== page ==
of hand-hewn logs, "The Brock Cabin" was built during the couple's
first year of marriage, with Andrew doing most of the work by himself.
The small, soundly built cabin has two rooms across the front, a
loft, and a long shed room that spans the entire length of the back.
A galley porch graces the front of the structure and an unattached
kitchen once stood just outside the back door. Andrew labored long
and hard to build a suitable home for his young family, and he was
fond of saying," Rebecca would make me a green apple pie when I
did a good day's work."
At first, Andrew was more of a farmer than a rancher, his primary
crop being cotton, with a little
wheat, and oats on the side. The enterprising young farmer also
built and operated his own mule-powered cotton gin and a mill for
grinding meal and flour. Hauling cotton
for the Confederacy proved to be a profitable business during the
Civil War, and Brock supplemented this income by returning from
the border with goods to sell that were in short supply in wartime
Lockhart like coffee,
salt, sugar, and calico. Anticipating the end of the open range
in Texas, Brock also applied for and
received a patent for a wire stretcher.
Eight of the nine Brock children were born in the little log cabin
before the year 1874, when Andrew purchased a three room house furnished
with imported French furniture and moved the family to Lockhart.
Andrew continued to add to the newly purchased home with lumber
shipped in from Port
Lavaca until it was a rambling structure consisting of seven
rooms downstairs and three halls and two rooms upstairs with dormer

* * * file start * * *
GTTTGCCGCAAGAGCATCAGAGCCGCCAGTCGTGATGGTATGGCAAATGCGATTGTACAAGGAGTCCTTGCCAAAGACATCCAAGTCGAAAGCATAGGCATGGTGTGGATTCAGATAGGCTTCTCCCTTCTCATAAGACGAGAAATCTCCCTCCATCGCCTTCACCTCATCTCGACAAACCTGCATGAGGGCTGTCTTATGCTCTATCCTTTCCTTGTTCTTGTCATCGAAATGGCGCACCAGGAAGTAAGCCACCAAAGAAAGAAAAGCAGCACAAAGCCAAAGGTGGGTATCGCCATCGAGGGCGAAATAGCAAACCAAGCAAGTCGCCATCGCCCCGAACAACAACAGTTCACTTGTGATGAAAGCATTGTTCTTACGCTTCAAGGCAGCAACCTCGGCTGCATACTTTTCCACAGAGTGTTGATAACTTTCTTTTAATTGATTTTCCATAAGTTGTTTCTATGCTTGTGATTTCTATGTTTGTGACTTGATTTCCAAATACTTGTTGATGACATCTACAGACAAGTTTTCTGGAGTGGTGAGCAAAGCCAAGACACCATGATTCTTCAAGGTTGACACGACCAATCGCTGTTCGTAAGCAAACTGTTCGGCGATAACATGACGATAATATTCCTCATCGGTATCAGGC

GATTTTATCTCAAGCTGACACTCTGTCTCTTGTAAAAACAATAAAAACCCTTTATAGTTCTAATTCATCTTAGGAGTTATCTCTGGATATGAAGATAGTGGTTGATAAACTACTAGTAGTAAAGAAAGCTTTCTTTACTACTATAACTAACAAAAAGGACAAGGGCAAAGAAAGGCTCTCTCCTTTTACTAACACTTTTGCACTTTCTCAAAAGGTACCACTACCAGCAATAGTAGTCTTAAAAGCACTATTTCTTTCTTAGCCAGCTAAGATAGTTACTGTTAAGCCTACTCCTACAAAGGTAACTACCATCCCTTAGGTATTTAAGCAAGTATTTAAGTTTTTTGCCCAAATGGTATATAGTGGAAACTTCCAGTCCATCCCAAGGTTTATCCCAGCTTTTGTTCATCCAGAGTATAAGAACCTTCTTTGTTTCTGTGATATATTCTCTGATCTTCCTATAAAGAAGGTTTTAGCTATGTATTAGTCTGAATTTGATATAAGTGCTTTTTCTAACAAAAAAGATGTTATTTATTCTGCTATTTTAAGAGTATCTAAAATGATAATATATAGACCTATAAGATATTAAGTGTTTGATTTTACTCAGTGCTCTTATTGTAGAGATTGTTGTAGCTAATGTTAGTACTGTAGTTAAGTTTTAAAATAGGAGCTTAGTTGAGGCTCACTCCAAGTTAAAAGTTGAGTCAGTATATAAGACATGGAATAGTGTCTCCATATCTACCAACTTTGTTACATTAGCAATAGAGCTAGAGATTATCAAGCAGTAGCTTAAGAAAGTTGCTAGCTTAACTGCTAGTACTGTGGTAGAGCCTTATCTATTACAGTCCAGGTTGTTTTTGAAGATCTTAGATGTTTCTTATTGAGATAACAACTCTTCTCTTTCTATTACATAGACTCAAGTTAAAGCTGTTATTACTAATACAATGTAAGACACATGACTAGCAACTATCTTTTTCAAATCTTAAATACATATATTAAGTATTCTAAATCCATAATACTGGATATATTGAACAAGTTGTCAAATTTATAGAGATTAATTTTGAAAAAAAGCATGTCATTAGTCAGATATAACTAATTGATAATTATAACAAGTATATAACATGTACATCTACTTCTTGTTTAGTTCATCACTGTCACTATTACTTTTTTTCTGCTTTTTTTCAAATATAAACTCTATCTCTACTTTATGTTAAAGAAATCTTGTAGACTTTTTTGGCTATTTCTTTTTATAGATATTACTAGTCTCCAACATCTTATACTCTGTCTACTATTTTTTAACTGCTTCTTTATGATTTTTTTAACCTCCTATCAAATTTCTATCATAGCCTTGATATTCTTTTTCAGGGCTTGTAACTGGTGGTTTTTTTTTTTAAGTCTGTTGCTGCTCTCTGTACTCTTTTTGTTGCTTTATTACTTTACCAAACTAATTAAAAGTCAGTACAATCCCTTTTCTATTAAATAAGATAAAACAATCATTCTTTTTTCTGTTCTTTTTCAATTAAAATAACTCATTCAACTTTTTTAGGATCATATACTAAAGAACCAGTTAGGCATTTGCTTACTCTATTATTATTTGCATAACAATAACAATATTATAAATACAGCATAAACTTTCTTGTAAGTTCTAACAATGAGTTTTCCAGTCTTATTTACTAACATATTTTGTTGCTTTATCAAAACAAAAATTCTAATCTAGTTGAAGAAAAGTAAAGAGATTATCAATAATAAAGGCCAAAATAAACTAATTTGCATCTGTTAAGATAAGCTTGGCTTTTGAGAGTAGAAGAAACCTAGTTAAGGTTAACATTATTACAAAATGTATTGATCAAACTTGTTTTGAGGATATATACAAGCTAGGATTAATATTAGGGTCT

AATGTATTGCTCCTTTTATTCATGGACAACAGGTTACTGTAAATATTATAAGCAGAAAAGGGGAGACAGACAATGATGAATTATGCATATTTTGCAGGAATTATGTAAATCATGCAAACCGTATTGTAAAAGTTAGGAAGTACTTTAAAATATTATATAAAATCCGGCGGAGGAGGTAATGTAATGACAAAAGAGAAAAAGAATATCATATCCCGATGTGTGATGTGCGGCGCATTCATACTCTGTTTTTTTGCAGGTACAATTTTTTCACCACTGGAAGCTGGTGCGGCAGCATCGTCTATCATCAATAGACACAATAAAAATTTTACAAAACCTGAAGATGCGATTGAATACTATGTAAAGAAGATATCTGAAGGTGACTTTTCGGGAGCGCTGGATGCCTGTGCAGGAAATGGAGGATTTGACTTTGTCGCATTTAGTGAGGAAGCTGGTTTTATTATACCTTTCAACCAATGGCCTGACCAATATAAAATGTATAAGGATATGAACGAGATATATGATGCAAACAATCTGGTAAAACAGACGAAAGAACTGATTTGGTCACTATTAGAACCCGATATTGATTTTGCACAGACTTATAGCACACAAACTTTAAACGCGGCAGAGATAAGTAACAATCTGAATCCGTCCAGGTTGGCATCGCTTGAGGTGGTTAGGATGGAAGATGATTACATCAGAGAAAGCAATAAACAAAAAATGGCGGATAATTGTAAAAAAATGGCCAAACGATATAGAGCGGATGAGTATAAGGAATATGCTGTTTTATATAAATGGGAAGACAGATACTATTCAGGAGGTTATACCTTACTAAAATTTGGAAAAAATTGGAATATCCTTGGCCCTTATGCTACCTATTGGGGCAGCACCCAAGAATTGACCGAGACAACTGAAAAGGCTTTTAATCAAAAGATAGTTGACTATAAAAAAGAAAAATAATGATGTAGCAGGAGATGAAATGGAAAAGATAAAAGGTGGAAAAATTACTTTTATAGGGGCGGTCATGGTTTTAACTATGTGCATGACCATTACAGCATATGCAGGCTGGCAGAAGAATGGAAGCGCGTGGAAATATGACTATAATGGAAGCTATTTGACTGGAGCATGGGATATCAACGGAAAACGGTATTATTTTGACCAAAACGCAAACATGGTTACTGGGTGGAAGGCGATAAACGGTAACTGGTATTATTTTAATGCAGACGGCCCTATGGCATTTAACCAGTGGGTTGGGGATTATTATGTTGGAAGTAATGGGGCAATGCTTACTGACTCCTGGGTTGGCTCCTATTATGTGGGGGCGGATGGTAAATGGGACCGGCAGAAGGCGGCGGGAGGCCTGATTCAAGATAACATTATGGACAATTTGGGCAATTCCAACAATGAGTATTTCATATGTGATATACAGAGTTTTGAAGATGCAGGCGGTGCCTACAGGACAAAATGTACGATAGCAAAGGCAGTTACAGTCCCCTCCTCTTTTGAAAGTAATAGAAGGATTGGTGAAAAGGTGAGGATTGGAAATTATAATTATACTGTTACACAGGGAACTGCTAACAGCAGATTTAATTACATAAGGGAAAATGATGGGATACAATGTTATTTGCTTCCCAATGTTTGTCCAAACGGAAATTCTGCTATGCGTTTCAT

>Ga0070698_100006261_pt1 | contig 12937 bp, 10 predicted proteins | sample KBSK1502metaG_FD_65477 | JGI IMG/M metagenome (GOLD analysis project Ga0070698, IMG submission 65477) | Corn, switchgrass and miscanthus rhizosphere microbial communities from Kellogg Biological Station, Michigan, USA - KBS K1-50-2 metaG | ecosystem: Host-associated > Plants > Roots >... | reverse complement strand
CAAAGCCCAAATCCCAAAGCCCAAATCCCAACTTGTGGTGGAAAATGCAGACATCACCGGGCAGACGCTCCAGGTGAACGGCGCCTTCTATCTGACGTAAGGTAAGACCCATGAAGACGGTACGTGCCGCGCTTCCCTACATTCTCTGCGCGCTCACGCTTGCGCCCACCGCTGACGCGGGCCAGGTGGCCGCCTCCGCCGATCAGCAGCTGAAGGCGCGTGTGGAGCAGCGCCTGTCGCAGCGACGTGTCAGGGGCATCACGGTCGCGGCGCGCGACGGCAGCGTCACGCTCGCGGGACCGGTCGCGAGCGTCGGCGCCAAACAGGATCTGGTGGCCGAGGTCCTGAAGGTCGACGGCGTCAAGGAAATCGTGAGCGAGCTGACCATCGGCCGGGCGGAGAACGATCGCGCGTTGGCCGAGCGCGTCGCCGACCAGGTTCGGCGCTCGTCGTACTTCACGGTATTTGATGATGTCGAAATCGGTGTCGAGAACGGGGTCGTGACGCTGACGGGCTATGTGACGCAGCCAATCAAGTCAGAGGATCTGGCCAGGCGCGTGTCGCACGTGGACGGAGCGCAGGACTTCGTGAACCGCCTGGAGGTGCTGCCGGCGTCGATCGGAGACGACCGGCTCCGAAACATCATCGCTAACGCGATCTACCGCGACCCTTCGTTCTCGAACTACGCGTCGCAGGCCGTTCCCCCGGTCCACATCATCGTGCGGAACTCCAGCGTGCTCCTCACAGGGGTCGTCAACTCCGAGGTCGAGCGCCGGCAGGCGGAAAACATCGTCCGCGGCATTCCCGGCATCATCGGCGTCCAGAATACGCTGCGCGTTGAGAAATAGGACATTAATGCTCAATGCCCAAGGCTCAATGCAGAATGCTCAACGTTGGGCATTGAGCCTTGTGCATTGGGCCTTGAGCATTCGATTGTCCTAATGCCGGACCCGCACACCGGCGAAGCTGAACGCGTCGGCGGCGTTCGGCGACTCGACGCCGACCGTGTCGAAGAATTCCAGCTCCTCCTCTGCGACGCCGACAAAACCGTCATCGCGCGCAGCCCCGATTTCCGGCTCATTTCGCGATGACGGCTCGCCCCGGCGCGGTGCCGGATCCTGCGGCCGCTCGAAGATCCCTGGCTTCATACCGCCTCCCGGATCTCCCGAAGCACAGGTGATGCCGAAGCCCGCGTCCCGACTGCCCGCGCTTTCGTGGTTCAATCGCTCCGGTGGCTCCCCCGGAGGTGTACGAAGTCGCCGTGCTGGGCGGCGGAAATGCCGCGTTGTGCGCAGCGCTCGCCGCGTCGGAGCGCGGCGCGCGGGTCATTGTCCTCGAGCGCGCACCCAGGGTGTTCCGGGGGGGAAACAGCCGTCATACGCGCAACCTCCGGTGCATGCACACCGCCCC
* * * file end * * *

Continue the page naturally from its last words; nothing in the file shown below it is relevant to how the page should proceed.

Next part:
windows. The Brocks were proud owners of the first indoor tub in
the county. Made of zinc, it included a shower that was operated
by elevating two buckets of water over the tub. Rebecca Brock was
also one of the first women in the county to have a sewing machine.
While Mrs. Brock was busy making a home and caring for the family,
her husband was raising and selling mules in Missouri. Andrew Brock
also bred horses that he raced in New Orleans, St Louis, and New
York. Unfortunately he lost large amounts of money on this venture,
but resourceful as always, he began to recoup his losses by financing
the construction of buildings and renting them to businesses in
Lockhart. By 1900,
Brock owned twelve buildings, six of which were placed on the National
Register of Historic Places in 1978. The buildings, located on the
historic square in Lockhart,
are still in use today.
Six of the Brock children lived to adulthood, and having been given
between one hundred and two hundred acres of farmland as a wedding
present, each of them became residents and contributing members
of the community. In 1897, at the age of sixty-seven, Andrew Brock,
continuing to remain busy in his later years, applied for a patent
on useful improvements to disc cultivators and was granted the patent
on August 9, 1898.
Rebecca Brock died on November 10, 1900, and Andrew Brock died on
January 15, 1903. During their lives, Andrew and Rebecca were an
instrumental part in the transition of Lockhart
and Caldwell County
from an unsettled patch of wilderness into a growing and thriving
community. The “Brock Cabin” stands today as visible testimony to
their efforts and sacrifices. The Brocks are buried in the Lockhart
of Texas Past" November
28, 2010 Column
See Lockhart, Texas